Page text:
REFLECTIONS: IDENTITY AFTER CRISIS
at the University of Texas at Austin
September 30th-October 1st, 2011
Keynote address by Tulane University's Idelber Avelar*
From our vantage point ten years later, it is obvious that September 11th, 2001, was more than a moment of collective tragedy -- it precipitated a fundamental shift in the ways the United States, and to an extent, the world, understood itself. In this sense, we join a host of societies throughout history that have sought to reflect, revive and rebuild in the wake of large-scale traumatic events. This conference will explore language and literature as tools in that rebuilding, considering the many ways that the notion of crisis has intersected with ideas of personal, national and global identity in the last decade and throughout history. We seek to consider whether literature helps to heal the wounds of trauma or encourages them to fester, whether it works to erect identity borders or whether it can also act as a bridge between identities, and what the role of scholars and educators is in shaping language and literature study in this context.
Proposals & Submission Information:
The conference encourages participants to critically consider the words “crisis”, “trauma”, and “response”, and to read papers that expand our understanding of those and related terms. We invite interdisciplinary and multilingual discussions that explore a wide range of crises and the equally diverse number of responses. Abstracts must be submitted before August 5, 2011. To submit your abstract, please visit our online submission site: http://goo.gl/am4Kw.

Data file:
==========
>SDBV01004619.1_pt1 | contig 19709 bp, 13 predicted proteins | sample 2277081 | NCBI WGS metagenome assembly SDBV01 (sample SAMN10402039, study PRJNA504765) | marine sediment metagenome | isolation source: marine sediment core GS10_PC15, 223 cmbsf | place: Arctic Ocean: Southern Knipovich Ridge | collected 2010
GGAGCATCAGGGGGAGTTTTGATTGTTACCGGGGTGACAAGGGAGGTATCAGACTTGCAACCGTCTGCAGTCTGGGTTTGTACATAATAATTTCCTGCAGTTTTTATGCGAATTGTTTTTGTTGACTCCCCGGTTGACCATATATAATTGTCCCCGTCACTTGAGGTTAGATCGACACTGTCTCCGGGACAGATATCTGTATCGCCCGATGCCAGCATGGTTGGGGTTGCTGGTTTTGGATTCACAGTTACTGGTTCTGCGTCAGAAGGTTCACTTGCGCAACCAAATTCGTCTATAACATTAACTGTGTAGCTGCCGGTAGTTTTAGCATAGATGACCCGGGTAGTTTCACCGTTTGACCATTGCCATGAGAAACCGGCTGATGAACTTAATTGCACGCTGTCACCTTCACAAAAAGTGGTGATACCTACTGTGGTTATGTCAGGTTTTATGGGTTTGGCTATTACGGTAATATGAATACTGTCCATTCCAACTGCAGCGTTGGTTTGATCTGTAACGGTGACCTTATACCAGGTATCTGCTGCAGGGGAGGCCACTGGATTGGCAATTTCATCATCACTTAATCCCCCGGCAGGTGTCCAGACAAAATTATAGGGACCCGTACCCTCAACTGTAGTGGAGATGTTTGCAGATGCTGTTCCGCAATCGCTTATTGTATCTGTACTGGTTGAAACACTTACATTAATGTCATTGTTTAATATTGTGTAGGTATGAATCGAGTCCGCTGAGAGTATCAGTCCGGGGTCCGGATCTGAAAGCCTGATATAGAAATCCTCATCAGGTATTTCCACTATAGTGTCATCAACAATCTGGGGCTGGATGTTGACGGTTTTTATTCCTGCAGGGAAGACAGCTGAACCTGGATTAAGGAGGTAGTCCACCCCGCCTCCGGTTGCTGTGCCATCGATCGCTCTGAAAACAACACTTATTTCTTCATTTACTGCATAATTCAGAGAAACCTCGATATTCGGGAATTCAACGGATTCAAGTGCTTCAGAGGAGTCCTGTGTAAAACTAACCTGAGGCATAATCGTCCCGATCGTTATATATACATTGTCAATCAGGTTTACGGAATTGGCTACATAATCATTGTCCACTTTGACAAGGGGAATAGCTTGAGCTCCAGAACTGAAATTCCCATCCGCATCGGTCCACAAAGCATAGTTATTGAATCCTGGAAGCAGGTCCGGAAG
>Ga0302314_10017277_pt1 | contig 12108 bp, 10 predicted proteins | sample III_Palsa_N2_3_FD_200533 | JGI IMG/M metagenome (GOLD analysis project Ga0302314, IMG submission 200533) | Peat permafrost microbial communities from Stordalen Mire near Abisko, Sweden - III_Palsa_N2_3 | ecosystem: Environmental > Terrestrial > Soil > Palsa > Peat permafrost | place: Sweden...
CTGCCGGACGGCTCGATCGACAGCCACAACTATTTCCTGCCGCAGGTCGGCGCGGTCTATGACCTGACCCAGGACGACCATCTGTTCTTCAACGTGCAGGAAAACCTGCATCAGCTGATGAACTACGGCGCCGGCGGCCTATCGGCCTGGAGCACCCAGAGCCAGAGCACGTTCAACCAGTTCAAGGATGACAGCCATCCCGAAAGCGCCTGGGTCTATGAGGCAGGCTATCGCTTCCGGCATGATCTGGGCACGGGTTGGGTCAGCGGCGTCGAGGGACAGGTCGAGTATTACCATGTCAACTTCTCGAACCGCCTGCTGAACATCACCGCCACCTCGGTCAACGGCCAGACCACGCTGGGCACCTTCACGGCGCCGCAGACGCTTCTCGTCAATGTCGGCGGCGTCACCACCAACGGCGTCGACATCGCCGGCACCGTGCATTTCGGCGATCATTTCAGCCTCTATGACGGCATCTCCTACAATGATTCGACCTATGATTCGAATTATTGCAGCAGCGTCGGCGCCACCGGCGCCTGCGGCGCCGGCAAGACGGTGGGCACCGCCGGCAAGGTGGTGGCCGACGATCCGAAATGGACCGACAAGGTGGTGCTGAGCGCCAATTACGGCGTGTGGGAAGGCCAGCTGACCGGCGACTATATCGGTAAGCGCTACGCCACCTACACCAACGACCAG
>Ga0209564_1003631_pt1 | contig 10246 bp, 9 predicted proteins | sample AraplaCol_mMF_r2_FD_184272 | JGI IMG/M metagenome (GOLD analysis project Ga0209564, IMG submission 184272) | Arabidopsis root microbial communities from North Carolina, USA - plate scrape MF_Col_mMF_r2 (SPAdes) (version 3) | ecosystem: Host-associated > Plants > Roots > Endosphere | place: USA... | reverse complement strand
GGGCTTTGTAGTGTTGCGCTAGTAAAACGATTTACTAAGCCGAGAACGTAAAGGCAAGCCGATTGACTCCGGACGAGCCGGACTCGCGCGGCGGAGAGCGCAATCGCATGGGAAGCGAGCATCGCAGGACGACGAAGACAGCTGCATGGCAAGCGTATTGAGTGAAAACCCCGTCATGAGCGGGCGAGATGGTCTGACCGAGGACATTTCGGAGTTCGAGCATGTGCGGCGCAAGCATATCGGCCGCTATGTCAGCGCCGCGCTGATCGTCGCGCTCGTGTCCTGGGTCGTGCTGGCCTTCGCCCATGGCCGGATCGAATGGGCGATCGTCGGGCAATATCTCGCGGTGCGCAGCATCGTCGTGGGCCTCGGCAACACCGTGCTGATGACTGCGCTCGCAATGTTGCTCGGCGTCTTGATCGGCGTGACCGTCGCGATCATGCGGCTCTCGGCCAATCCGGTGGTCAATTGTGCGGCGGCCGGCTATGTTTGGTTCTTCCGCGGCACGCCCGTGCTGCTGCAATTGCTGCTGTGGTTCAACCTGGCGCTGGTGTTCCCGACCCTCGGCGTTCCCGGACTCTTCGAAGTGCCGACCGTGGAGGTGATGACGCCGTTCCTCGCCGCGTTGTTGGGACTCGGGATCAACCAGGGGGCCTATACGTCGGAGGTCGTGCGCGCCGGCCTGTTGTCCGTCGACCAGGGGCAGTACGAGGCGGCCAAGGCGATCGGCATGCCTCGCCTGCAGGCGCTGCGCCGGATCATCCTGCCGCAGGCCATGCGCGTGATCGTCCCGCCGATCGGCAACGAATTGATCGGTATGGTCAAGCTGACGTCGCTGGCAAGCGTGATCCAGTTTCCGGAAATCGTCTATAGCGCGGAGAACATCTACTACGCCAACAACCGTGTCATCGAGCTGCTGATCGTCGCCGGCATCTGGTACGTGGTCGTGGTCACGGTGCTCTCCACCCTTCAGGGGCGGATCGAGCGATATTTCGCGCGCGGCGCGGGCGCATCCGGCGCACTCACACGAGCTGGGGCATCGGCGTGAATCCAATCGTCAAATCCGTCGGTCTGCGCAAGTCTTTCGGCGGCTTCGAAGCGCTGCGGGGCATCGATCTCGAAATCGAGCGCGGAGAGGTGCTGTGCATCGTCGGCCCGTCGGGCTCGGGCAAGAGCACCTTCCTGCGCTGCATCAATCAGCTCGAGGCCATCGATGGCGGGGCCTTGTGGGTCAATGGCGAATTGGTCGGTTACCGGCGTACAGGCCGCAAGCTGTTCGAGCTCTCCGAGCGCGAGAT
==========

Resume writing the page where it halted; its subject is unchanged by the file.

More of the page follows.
For additional information about the conference, please email organizers Dustin Hixenbaugh & Roanne Sharpe at email@example.com or visit UT’s Program in Comparative Literature’s website: http://www.utexas.edu/cola/progs/complit/.
*Idelber Avelar is a Professor of Latin American Literatures & Intellectual Histories and Critical Theories & Cultural Studies at Tulane University. A graduate of Duke University, he is the author of The Untimely Present: Postdictatorial Latin Ame-rican Fiction and the Task of Mourning (1999), winner of the MLA Kovacs prize, as well as The Letter of Violence: Essays on Narrative, Ethics and Politics (2004), not to mention the more than 50 articles he has contributed to journals on both sides of the Atlantic on Latin American literature, culture and music. He is co-editor of Brazilian Popular Music and Citizenship (2011) and in 2010-2011 received a fellowship from the American Council of Learned Societies to pursue a new book project entitled “Rethinking Masculinity in Contemporary Brazilian and Argentinean Literatures.” The Unversity of Texas at Austin is very pleased to wel-come him as keynote speaker for the 2011 GRACLS conference.
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